Basement Layout: What Goes Where

July 26th, 2011

By Francine Maglione

How do you arrange a room that takes up an entire floor, has poor lighting, and is usually cold and dreary? Where do you even start? There are many ways to approach your basement layout, but you should focus on a layout that adds convenience, organization and function to your home.

Define the Space
First and foremost you must determine what you’ll be using the basement for. Do you want a play area for your kids? Do you need a craft area, guest room or home office? Define the areas before you decide where they should be located in the room. Also, some things in your basement can’t be changed or would be costly to change, such as a metal beam. As doityourself.com says, your basement layout will have to work around these aspects.

Some homeowners may want to build an apartment in their basement with a living room, bedroom, kitchen and full bathroom. Others may want something simpler like a game room, personal gym or laundry room. The website QandAs.com writes that by deciding on the purpose of the space, you can then determine the basement layout. For example, a bathroom may have to be located near a wet bar with a sink to keep the plumbing simple.

Plan and Measure
Once you’ve planned your basement layout and chosen a reputable basement contractor to help you, it’s time to start measuring. QandAs.com recommends starting out by measuring the outside perimeter of your finished basement. Doityourself.com suggests using 1/4-inch graph paper to lay out your design. Make 1/4 inch equal one foot, and if you don’t have enough room on your paper, tape more graph paper together. Try to keep your measurements as accurate as you can get them so you don’t end up installing something that doesn’t fit! QandAs.com writes on their website that you should allow at least 8 to 12 inches of space from the outer perimeter to account for walls built around ductwork and pipes. They write that it is easier to hide mechanical works behind a new wall rather than creating bump-outs and boxes around a wall-hugging design.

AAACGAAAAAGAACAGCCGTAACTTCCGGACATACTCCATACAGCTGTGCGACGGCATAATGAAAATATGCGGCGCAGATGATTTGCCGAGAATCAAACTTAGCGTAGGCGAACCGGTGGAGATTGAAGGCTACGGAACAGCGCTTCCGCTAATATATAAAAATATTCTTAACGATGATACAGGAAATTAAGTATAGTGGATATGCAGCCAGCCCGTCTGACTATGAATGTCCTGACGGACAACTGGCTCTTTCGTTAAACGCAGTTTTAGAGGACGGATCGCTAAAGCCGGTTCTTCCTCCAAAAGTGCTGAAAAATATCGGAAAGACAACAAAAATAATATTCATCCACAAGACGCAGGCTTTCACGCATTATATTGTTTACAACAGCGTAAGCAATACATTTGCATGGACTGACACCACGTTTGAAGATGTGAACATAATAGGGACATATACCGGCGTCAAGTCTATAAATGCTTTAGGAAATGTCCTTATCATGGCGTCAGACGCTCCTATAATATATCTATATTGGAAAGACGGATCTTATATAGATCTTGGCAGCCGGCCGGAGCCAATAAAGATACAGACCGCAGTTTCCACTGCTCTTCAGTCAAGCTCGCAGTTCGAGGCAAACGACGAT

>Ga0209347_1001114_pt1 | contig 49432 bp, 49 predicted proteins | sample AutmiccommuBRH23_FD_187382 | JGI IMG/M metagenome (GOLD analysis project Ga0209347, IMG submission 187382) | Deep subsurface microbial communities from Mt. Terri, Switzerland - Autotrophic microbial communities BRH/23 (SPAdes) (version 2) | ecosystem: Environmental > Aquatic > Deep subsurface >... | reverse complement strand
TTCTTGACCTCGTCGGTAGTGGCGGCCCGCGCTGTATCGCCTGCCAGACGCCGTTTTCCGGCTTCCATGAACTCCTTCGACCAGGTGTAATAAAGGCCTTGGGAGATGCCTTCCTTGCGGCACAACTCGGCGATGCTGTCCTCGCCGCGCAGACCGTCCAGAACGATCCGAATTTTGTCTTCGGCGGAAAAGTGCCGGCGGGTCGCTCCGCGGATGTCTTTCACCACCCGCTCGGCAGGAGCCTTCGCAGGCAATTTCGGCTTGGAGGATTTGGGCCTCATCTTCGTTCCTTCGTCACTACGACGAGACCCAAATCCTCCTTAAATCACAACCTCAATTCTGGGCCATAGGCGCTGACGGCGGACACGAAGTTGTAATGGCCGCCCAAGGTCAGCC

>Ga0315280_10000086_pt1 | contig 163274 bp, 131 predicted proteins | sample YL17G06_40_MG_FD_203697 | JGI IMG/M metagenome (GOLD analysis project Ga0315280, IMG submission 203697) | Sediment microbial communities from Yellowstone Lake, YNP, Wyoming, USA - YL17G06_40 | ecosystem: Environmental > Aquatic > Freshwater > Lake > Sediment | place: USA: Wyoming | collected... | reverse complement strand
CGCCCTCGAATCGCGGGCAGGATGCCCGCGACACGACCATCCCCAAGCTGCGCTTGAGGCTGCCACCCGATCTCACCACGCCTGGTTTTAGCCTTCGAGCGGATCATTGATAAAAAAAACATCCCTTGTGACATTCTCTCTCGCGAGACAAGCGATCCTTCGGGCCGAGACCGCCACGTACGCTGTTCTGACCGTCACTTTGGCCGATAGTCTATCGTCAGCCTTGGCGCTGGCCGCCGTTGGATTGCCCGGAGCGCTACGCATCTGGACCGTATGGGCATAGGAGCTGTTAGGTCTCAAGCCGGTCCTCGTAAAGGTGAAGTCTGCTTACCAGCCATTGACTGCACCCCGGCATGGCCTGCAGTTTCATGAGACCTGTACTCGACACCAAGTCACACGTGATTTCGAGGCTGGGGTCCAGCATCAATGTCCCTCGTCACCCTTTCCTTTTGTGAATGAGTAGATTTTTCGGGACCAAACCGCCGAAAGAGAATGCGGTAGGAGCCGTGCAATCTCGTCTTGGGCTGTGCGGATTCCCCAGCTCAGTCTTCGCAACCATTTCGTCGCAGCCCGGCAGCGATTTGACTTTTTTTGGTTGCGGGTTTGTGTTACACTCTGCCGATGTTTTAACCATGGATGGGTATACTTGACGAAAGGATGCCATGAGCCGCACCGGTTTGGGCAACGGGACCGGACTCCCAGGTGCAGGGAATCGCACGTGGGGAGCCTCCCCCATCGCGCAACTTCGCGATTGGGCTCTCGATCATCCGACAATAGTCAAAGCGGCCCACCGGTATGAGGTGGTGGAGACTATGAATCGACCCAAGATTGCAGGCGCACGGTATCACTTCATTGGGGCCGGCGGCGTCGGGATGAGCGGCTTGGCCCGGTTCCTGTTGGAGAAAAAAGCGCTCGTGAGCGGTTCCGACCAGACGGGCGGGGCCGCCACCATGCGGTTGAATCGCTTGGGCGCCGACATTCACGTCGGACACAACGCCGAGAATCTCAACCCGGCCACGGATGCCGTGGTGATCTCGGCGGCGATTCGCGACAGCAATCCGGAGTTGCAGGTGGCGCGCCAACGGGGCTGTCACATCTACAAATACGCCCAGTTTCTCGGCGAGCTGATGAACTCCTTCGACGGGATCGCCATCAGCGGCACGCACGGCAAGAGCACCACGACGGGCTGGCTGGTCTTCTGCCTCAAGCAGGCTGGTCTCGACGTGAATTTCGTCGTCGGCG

You could also try using 3D software to measure the layout of your basement. Doityourself.com recommends using the Ikea Home Planner to lay out the basics of what your basement might look like. It can also help you plan where things like electrical outlets, windows, doors and interior walls would go. There are a number of other programs you could use for designing layouts as well, such as Home Design from Better Homes and Gardens. However, doityourself.com cautions that there are many factors that can interfere with a 3D software design. Use them only for visualization purposes.

For assistance with your basement remodeling ideas, Total Basement Finishing basement contractors can also help.  When a TBF basement design consultant comes out to your house, they bring a laptop and a multimedia presentation called Total Basement Vision. This software helps you and the consultant design your basement. Each presentation is customized to your home and you receive a 3D rendering from the consultation free-of-charge.  Click here to schedule a free basement design consultation or give us a call.

Make a Budget
Set a budget and stick to it; there are ways to remodel your basement without cashing out your 401K. You can find various calculators online that can help you determine how much you will have to spend on certain materials. These are just ballpark figures, though, so the real number may be different. Basement contractors can also help you figure out what you will need and how much everything will cost. Interested in a complete basement system that will complement any basement layout or design? Contact a Total Basement Systems contractor today for a free quote and work us into your remodeling plans!

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